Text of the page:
Khoo finds a connection between the two dishes’ humble beginnings as affordable nourishment for the working class, and how both succeed or fail by their slow-simmered pork bone broth.
“Tatsumi”) run their family ramen shop in Takasaki, a city in Gunma prefecture, East Japan.
Still there’s no denying that the step-by-step demonstration of how bak kut teh is made is an eye-opening show.
The real climax, however, happens when Uncle Wee introduces Masato to his maternal grandmother (Jacqueline Aw), the catalyst that inspires the titular fusion dish.
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He searches for his uncle Wee (Mark Lee, aka Lee Kok Huang of “Money No Enough”), who ran the family bak kut teh (pork rib soup) joint.
Flashbacks to how Kazuo and Mei Lian met and fell in love intersperse with Masato’s own childhood memories of Singapore.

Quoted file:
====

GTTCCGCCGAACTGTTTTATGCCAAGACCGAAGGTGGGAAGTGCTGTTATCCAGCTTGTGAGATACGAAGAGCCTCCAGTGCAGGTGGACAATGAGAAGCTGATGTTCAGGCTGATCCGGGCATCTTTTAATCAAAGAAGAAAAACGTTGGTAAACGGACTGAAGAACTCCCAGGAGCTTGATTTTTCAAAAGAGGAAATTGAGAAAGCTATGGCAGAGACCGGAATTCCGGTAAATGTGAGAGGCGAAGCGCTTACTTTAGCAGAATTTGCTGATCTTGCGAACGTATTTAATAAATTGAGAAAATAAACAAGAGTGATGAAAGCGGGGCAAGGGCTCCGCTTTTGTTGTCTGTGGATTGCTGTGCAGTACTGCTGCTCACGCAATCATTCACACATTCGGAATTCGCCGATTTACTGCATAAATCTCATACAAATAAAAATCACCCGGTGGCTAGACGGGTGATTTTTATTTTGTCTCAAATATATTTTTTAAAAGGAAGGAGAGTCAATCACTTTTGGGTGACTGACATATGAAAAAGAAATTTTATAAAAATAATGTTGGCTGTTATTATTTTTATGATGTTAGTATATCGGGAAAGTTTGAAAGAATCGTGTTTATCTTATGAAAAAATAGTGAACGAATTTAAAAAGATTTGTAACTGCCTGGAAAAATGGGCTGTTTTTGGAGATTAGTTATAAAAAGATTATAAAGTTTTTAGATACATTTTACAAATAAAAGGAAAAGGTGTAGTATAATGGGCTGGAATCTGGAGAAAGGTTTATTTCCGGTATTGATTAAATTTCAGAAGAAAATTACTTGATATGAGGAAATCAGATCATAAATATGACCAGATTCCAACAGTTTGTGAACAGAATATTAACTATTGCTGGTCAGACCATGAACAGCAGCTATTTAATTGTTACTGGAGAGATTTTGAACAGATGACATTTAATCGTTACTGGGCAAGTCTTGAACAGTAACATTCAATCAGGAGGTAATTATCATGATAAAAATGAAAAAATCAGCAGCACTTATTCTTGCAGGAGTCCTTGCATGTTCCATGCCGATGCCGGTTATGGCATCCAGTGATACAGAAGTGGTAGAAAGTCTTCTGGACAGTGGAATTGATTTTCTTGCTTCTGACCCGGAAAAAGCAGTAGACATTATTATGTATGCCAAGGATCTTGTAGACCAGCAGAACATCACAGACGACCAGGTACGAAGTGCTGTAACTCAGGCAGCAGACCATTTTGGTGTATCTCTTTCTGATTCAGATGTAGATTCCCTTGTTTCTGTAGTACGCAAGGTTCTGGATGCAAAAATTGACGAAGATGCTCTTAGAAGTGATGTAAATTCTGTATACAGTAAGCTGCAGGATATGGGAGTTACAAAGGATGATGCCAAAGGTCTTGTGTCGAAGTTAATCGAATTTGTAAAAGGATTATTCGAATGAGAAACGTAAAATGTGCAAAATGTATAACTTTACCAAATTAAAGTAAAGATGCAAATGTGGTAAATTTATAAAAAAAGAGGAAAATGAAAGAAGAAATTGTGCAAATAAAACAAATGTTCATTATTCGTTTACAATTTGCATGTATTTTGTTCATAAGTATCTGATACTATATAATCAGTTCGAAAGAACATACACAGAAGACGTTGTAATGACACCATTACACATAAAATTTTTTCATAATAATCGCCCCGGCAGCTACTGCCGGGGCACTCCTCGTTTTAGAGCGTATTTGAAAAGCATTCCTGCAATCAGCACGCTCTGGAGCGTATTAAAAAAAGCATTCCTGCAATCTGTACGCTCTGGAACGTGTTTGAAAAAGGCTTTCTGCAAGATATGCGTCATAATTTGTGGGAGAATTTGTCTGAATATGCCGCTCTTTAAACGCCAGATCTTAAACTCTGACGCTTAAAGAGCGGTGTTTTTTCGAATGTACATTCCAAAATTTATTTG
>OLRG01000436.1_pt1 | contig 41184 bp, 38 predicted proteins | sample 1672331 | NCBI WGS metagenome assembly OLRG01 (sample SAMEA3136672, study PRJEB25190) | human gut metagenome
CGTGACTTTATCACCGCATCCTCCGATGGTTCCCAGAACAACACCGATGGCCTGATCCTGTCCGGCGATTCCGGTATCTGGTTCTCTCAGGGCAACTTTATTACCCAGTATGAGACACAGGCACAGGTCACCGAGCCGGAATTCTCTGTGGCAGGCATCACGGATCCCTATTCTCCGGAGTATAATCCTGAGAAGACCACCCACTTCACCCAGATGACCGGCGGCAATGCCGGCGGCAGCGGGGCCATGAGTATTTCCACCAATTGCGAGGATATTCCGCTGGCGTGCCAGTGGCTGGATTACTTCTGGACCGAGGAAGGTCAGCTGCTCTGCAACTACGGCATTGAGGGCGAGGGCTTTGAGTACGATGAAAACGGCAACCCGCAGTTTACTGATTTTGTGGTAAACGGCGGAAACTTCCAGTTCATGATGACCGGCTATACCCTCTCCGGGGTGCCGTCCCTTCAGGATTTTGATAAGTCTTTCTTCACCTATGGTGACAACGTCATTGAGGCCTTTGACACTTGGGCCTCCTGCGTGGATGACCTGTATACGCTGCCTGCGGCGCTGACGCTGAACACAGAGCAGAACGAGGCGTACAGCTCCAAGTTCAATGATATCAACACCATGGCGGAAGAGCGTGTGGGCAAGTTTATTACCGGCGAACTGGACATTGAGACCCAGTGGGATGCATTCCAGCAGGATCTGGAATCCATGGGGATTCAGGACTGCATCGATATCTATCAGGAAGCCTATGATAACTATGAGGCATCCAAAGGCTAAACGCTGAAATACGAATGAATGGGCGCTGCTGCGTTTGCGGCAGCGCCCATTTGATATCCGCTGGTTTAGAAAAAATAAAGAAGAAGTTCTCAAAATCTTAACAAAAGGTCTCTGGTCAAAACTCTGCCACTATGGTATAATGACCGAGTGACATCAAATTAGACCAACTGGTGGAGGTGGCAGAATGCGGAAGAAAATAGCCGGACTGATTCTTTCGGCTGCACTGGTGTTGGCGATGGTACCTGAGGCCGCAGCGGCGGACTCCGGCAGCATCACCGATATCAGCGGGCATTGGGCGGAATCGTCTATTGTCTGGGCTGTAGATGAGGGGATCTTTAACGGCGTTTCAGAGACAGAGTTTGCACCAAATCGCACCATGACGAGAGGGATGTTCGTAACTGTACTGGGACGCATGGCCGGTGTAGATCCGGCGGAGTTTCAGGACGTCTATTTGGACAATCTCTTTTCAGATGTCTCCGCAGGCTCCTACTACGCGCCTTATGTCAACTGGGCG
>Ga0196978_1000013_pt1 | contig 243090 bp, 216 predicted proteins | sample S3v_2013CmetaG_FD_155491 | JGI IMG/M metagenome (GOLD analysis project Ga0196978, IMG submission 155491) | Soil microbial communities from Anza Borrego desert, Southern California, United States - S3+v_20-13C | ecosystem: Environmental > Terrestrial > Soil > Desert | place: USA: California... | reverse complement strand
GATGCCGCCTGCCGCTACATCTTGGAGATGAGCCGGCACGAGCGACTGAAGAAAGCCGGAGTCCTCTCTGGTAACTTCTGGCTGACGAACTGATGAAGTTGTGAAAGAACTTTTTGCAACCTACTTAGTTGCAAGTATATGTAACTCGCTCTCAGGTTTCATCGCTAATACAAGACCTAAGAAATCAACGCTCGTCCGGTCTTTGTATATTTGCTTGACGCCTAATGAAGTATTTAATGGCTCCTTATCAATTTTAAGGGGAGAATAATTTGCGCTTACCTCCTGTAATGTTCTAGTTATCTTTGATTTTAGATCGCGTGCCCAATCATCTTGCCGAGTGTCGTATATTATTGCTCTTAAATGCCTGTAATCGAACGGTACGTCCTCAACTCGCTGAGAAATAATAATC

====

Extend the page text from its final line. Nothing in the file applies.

It’s a pity the film doesn’t make more of his character’s potential for comic eccentricity, and when Wee passes on the cherished family recipe to his nephew, it seems too easy — compared with classic culinary films like Juzo Itami’s “Tampopo” or Stephen Chow’s “God of Cookery,” where the secret sauce is a holy grail which the protagonist has to undergo trials to attain.
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He’s resentful of his father, who became workaholic and distant since his Singaporean wife Mei Lian (Beatrice Chien) passed away.
When Kazuo dies from a sudden stroke, Masato decides to go to Singapore, where he was born and raised as a child.
It occasions a sobering reminder of history that underscores the film’s motif of forgiveness and reconciliation.